A Close Shave

The salon where it is all about the man! We speak to former Apprentice contestant Adele Lock.

By Fusion Lifestyle Reporter
November 3, 2011, 7:08 pm
A Close Shave

A gap in the market for male beauty products led to one former contestant on TV's The Apprentice to set up a Manchester-based male grooming service.

Adele Lock set up The Gentry Grooming Company in 2005 with her husband Matt after an appearance on Lord Sugar's hit show.

Following her appearance, Adele was determined to take The Gentry Grooming Co to the next level and make her mark as a successful entrepreneur in the male grooming industry.

She undertook extensive research into the sector to create a credible brand that is an authority in male grooming. Intent on putting the 'great back into British grooming,' the concept of ‘Gentrification' was born.

Following the opening of its first flagship ‘male grooming salon’ in Manchester, they went onto develop a high quality product range that contained selected hand picked ingredients to complement male skin and a vast amount of research both theoretical and practical was undertaken into men’s skin with the help of the Manchester Business School ‘Incubator’ scheme.

In June last year the products were commercially launched within House Of Fraser and the first Express Shave & Skin Centres for men opened in Manchester and Glasgow with more planned for roll-out in 2011 in other House of Fraser stores.

The company, which offer services including haircuts and shaves, has three outlets in Manchester, one in Wilmslow and a fifth at the House of Fraser store in Glasgow

Managing director Adele is planning to establish a presence in Birmingham and London as well this year.

She said: “In the past seven years there has been a 800 per cent growth in the sales of men’s toiletries – but the market is still 15 years behind the female market. Nineteen per cent of British men are very interested in personal appearance, fashion and beauty, a figure that has trebled in the four years.

“Whilst the gender gap is closing, 44 per cent of teenage men in the UK think that looking good is important, compared to 47 per cent of women in the same age group.

“We also discovered that 15 per cent of men refuse to shave their face due to the discomfort they experience from shaving and 97 per cent of men say that shaving irritates their skin because the daily shaving ritual aggravates the skin, destroying the hydrolytic film on the skin's surface, thereby increasing dryness and reducing the skin's natural protection.

“Men also have more delicate skin than women, it's often more thicker, oilier and more delicate.

“Coupled with all that we decided to produce a range of products that were much more suitable to men's skin types.”

The company went onto develop TheEssentialsRange using selected natural ingredients that complement the structure and function of healthy male skin which reduces skin irritation and replenishes natural defences to make skin all the more touchable.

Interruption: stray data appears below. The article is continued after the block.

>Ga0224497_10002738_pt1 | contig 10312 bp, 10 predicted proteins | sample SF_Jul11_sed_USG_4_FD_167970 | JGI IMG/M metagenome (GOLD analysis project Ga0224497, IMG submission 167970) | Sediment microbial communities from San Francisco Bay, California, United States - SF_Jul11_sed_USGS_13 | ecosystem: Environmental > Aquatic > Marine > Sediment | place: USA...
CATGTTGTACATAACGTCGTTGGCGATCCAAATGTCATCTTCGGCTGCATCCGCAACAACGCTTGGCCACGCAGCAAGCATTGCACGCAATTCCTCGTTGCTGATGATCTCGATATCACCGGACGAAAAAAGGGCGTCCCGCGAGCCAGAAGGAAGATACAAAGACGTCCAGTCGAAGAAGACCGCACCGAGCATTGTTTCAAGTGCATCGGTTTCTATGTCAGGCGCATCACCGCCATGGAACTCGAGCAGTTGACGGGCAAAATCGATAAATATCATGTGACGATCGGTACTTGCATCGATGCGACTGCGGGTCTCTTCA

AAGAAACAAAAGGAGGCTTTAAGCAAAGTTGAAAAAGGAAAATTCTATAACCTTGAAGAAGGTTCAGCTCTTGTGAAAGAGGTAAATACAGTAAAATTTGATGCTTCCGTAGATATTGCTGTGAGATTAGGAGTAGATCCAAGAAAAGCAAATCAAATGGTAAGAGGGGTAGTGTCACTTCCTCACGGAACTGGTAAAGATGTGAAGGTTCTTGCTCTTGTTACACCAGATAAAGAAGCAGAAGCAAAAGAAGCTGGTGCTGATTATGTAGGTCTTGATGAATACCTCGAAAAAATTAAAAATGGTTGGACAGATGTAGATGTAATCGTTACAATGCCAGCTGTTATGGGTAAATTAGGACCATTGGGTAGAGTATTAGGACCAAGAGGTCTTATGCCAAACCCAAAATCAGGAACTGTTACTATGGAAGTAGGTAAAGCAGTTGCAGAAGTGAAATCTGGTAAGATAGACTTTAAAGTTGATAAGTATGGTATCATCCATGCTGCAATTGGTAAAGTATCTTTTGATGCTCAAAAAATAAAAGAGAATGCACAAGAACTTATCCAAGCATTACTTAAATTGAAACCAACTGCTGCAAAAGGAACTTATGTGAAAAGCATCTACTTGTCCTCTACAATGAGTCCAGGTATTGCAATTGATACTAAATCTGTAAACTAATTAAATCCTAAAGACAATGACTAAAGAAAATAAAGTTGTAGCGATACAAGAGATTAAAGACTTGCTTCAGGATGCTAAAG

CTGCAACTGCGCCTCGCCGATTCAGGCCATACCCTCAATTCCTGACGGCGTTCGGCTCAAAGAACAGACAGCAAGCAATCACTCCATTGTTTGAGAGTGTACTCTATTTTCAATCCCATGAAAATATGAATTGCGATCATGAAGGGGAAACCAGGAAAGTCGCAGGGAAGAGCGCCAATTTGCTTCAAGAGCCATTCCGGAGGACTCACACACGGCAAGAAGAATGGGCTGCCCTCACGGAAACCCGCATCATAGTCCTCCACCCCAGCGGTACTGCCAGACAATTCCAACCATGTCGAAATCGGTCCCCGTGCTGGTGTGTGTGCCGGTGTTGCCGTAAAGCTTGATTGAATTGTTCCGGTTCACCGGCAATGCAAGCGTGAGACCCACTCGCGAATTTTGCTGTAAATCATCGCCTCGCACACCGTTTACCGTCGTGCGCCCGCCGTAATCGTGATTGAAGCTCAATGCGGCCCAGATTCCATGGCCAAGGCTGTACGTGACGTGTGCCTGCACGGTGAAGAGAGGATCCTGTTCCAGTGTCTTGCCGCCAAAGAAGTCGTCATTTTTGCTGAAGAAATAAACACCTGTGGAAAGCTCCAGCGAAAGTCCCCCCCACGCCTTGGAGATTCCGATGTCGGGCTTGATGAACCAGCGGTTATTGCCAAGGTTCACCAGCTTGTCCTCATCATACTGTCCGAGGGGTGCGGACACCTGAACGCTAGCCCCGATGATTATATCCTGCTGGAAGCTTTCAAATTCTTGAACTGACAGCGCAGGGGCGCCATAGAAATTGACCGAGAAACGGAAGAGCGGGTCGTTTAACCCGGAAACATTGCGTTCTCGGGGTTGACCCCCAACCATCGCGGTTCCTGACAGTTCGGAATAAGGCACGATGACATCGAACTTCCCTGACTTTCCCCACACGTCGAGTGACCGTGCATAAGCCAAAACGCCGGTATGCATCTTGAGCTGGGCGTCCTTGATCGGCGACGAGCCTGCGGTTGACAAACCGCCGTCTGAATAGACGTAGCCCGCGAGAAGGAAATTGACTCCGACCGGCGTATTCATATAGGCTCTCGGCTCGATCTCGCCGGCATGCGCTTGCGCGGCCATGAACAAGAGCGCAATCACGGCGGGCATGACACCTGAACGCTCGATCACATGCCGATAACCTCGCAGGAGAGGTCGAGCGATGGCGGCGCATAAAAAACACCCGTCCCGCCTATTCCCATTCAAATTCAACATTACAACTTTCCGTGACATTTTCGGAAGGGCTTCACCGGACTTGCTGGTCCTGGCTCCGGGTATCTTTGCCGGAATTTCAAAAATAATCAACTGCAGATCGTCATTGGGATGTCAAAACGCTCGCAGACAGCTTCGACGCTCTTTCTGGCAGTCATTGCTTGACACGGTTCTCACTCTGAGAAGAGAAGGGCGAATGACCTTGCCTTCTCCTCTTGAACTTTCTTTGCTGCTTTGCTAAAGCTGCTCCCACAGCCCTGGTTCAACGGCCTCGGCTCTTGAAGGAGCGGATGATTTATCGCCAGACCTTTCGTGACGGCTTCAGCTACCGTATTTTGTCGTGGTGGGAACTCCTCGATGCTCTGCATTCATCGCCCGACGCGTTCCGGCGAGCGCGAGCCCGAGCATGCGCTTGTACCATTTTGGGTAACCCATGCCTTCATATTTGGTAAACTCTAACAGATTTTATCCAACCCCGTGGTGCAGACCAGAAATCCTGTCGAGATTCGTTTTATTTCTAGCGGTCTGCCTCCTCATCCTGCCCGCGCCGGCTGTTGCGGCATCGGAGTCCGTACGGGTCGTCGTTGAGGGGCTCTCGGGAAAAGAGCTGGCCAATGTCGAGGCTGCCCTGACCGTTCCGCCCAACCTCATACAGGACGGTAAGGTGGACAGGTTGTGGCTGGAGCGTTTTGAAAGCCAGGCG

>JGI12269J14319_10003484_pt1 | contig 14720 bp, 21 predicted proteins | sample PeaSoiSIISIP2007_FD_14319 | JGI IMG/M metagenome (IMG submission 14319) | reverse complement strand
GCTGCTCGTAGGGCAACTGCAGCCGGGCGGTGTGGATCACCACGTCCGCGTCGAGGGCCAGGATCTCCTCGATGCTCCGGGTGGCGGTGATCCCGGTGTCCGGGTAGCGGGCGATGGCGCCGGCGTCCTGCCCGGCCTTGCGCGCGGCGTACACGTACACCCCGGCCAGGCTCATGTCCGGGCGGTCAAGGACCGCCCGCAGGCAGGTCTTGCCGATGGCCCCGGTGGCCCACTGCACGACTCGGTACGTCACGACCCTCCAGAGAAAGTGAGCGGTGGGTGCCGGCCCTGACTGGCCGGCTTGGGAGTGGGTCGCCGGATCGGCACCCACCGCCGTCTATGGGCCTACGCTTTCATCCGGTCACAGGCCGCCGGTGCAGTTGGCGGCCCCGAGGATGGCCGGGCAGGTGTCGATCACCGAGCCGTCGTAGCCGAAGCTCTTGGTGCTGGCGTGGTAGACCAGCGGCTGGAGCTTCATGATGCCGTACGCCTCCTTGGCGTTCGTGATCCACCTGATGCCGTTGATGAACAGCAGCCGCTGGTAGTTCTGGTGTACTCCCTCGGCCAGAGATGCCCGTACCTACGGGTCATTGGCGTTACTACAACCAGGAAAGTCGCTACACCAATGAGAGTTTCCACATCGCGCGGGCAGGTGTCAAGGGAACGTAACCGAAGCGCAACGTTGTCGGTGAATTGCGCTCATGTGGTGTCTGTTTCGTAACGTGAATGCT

Adele said: “We've taken a contemporary approach to a traditional market. Our products are niche and I want them to remain so.

“When I launched the business with my husband and brother-in-law, John we knew there was huge potential but now we want to cater for the whole male grooming market and that means creating innovative products and listening to what our customers want.

“There is defeinitely potential for growth. Last year we received finance from RBS in a climate where many businesses have found it difficult to access funds. The injection of capital has helped us in our next stage of developing the business further.”

As well as having a good product, Adele said hard work has been the key to driving the business forward.

She said: “A lot of people think it's easy to start your own business. But it's far from it. Having a good idea doesn't necessarily mean that you will be good at doing business. Getting the key essentials right from the start is really important like having a business plan. We worked really hard to produce a good business plan. Sometimes people produce one, and if that gets turned down by the banks they give up, but instead of giving up they need to go back, have a look at their plan and see how they can improve it, seek advice if they have to.

“And importantly put in the hours and the hard work. Too many people give up, the key is not to, and try and try and try again.

“It can be done. People shouldn't think they are on their own because they're not.

“There's a lot of people out there who are willing to help, whether its free advice or ones that you pay for, if you want to succeed then just go for it.

“Networking is also important, I'm always out at events meeting people and handing my cards out, even if I'm at a takeaway, I'll speak to someone next to me and tell them what I do and give them my card. You need to out yourself out there so people know who you are.”

As for Adele's experience in The Apprentice, it's not one of her most memorable moments.

She said: “Experience is important in life, and that was one of the reason's I went on the show. My parents have both been in business. My dad started off fixing washing machines whilst my mum canvassed, they later went onto set up their business in shop premises and I helped to manage it when I was younger.

“I thought I had some business background and went onto the show to see where it would get me.

“It was probably one of the most difficult things I have done and I didn't enjoy a minute of it, but at the end of the day it was experience and when I left it made me determined to look at my business ideas and take it forward.”

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